Arrieta wins the smackdown! Does anybody disagree? Are there any factors I should have considered? Who should square off for next week’s epic smackdown? Leave your thoughts in the comments below.

If you have Duffy on any of your teams you should try to trade him for Arrieta. If you can trade Duffy for any top 75 starting pitcher I would do it.

If you missed last week’s column you can check it out here: Prospect Perspective: Nolan Arenado and Nick Castellanos are Still Elite Prospects.

Nick Doran writes all kinds of cool stuff about the game’s ultimate flamethrowers at Blazing Fastball and will answer your baseball questions on Twitter @BlazingFastba11.

 

The Dynasty Guru Experts League — August 2014 Update #TDGX

There is one month left to go in the inaugural season of The Dynasty Guru Experts League. Team McKahn has pulled out to a commanding lead, having gained 11 points in the standings since last month’s update. It is going to take a monumental comeback of epic proportions for anybody to catch him now. He has snared 191 of the 200 possible points and might not be done yet. It is shaping up to be a beatdown that will go down in legend. The rest of us are going to have our work cut out for us trying to dethrone Ian and Tim next year. I am up for that challenge!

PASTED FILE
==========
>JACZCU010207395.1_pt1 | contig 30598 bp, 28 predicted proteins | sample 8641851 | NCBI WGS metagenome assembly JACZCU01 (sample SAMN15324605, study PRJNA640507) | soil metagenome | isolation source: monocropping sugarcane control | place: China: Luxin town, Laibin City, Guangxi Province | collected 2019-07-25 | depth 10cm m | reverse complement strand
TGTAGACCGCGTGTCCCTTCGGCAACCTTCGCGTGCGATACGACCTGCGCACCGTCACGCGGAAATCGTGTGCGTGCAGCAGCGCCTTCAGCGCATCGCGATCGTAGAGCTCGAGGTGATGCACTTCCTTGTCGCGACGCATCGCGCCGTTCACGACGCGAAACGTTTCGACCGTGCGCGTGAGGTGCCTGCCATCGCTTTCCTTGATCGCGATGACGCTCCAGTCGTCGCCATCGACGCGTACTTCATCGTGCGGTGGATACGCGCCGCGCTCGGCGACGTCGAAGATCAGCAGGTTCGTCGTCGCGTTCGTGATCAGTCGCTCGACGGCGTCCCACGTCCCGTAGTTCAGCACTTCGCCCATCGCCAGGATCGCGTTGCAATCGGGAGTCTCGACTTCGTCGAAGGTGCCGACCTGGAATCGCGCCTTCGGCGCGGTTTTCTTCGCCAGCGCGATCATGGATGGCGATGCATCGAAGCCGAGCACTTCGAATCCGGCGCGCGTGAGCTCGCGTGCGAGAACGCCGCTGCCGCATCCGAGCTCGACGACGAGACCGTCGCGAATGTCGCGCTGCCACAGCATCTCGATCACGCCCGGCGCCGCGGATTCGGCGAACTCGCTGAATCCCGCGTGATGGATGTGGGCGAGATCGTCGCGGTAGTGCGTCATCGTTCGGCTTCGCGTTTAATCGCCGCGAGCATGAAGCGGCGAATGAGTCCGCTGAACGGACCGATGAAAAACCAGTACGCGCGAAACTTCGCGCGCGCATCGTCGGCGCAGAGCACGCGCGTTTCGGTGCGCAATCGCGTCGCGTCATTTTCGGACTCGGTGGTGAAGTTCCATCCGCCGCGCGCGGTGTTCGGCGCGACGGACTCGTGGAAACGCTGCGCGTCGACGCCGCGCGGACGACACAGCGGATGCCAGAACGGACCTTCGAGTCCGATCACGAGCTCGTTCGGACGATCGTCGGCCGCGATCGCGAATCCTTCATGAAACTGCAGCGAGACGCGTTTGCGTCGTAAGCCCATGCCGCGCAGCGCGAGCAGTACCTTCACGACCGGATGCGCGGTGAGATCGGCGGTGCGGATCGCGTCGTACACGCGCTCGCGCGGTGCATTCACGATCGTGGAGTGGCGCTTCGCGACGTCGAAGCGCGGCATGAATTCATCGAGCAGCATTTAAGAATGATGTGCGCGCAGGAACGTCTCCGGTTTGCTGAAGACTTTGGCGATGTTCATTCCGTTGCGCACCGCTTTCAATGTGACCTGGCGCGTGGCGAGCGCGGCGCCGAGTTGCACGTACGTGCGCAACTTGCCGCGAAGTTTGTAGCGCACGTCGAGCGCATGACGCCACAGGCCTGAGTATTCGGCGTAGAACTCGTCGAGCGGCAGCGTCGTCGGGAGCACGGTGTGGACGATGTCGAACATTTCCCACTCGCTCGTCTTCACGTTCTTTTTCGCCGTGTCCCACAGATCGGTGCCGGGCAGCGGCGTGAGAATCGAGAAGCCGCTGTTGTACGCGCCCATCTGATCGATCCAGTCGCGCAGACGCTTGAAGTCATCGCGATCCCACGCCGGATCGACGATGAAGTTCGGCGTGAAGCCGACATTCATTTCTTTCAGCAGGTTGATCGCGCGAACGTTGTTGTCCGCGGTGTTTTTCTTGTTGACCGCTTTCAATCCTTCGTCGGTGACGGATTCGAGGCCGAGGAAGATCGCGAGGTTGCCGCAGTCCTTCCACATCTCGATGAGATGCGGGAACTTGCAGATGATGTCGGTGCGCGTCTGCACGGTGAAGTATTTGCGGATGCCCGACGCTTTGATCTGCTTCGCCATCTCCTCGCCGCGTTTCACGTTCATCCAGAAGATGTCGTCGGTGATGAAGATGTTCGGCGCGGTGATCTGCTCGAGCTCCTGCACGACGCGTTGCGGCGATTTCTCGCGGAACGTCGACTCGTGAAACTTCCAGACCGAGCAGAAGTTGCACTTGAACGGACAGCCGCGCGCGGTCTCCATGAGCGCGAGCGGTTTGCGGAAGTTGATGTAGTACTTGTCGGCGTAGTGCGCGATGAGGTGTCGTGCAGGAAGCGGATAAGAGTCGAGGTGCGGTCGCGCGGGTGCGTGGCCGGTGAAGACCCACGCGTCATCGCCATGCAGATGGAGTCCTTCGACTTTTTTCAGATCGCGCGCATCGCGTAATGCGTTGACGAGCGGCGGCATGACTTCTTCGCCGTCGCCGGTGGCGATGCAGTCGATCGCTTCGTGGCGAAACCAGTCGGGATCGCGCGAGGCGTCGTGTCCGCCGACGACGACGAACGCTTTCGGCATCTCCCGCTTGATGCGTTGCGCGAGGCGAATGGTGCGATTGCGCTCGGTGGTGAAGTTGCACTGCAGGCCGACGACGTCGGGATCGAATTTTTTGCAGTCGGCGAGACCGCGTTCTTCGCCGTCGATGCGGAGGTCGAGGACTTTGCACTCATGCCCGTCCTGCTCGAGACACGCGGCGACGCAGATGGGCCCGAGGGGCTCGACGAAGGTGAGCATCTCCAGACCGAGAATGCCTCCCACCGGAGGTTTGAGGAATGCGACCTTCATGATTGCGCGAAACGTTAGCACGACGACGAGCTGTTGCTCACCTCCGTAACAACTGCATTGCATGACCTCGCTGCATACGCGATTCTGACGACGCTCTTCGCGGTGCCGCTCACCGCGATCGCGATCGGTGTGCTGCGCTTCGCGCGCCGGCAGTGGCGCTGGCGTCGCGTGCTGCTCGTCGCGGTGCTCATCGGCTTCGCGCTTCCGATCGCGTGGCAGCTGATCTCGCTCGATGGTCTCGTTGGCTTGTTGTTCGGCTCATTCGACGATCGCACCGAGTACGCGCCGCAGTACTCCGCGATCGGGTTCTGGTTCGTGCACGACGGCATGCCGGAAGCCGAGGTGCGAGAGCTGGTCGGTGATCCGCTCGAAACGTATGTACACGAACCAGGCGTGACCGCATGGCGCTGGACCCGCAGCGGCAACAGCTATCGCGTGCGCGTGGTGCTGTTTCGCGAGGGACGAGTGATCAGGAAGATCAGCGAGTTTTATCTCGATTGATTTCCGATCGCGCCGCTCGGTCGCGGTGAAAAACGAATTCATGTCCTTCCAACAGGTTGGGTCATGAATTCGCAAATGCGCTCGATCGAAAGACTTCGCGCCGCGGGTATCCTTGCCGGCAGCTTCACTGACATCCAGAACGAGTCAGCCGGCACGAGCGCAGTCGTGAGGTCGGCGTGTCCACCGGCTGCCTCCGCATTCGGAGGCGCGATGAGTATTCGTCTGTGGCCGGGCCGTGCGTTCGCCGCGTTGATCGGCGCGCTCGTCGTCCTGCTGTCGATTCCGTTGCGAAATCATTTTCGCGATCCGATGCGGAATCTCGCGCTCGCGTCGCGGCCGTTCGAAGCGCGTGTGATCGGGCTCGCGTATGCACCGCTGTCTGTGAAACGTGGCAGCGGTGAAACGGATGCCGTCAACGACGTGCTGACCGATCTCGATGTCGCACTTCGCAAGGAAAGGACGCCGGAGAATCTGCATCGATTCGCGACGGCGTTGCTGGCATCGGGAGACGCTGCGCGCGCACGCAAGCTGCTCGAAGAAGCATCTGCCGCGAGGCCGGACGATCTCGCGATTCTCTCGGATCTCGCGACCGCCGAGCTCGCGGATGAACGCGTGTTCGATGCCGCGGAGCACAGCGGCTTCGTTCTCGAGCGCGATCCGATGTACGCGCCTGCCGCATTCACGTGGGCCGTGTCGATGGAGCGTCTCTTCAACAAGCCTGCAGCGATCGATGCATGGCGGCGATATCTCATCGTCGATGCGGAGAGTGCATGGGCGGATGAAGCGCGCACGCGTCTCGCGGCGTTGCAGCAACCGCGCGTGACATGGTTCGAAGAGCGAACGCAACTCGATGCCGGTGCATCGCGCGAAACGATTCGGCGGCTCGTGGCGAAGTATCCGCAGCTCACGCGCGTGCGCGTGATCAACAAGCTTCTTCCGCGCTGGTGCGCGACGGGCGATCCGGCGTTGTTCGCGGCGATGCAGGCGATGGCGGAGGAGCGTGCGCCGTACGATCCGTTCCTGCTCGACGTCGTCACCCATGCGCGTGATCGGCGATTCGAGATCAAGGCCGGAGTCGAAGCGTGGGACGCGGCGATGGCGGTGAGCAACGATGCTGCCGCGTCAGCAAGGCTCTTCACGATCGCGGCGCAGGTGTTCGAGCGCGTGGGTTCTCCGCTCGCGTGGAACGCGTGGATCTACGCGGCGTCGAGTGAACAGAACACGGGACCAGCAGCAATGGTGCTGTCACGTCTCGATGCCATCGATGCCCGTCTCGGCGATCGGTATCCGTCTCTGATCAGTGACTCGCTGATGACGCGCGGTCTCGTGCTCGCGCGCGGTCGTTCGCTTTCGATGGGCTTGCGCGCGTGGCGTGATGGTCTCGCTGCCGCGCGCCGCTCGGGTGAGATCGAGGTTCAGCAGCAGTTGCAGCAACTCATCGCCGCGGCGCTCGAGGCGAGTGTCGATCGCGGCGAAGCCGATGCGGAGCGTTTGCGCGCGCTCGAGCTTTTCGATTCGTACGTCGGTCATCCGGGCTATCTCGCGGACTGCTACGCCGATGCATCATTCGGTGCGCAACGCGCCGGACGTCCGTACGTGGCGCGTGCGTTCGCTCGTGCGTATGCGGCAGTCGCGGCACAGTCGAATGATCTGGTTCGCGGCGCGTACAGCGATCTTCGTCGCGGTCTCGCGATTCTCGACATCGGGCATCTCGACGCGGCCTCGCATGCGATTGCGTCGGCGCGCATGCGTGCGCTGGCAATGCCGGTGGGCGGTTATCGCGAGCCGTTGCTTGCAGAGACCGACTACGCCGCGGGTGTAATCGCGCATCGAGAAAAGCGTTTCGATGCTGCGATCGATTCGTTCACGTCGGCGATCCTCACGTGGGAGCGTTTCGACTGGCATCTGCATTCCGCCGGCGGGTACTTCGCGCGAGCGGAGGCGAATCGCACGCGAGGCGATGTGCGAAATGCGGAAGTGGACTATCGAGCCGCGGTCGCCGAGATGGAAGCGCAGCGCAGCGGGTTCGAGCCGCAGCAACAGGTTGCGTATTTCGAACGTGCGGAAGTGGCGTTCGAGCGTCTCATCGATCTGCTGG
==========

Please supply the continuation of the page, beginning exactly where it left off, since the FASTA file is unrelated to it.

As you know by now, all of the writers here at TDG have been playing in an epic 20-team dynasty league with fantasy baseball writers from all over the Internet. Matching wits with some of the best players in the country has proven to be quite a challenge and a ton of fun — exactly the way a fantasy league should be. Below you will find the complete standings as well as plenty of enlightening comments from the team owners themselves.

I will summarize the league setup here, but for a more in-depth overview of how it all got started read this: Welcome to The Dynasty Guru Experts’ League. The league is a dynasty league of course, with 30 man rosters Continue reading

Prospect Perspective: Nolan Arenado and Nick Castellanos are Still Elite Prospects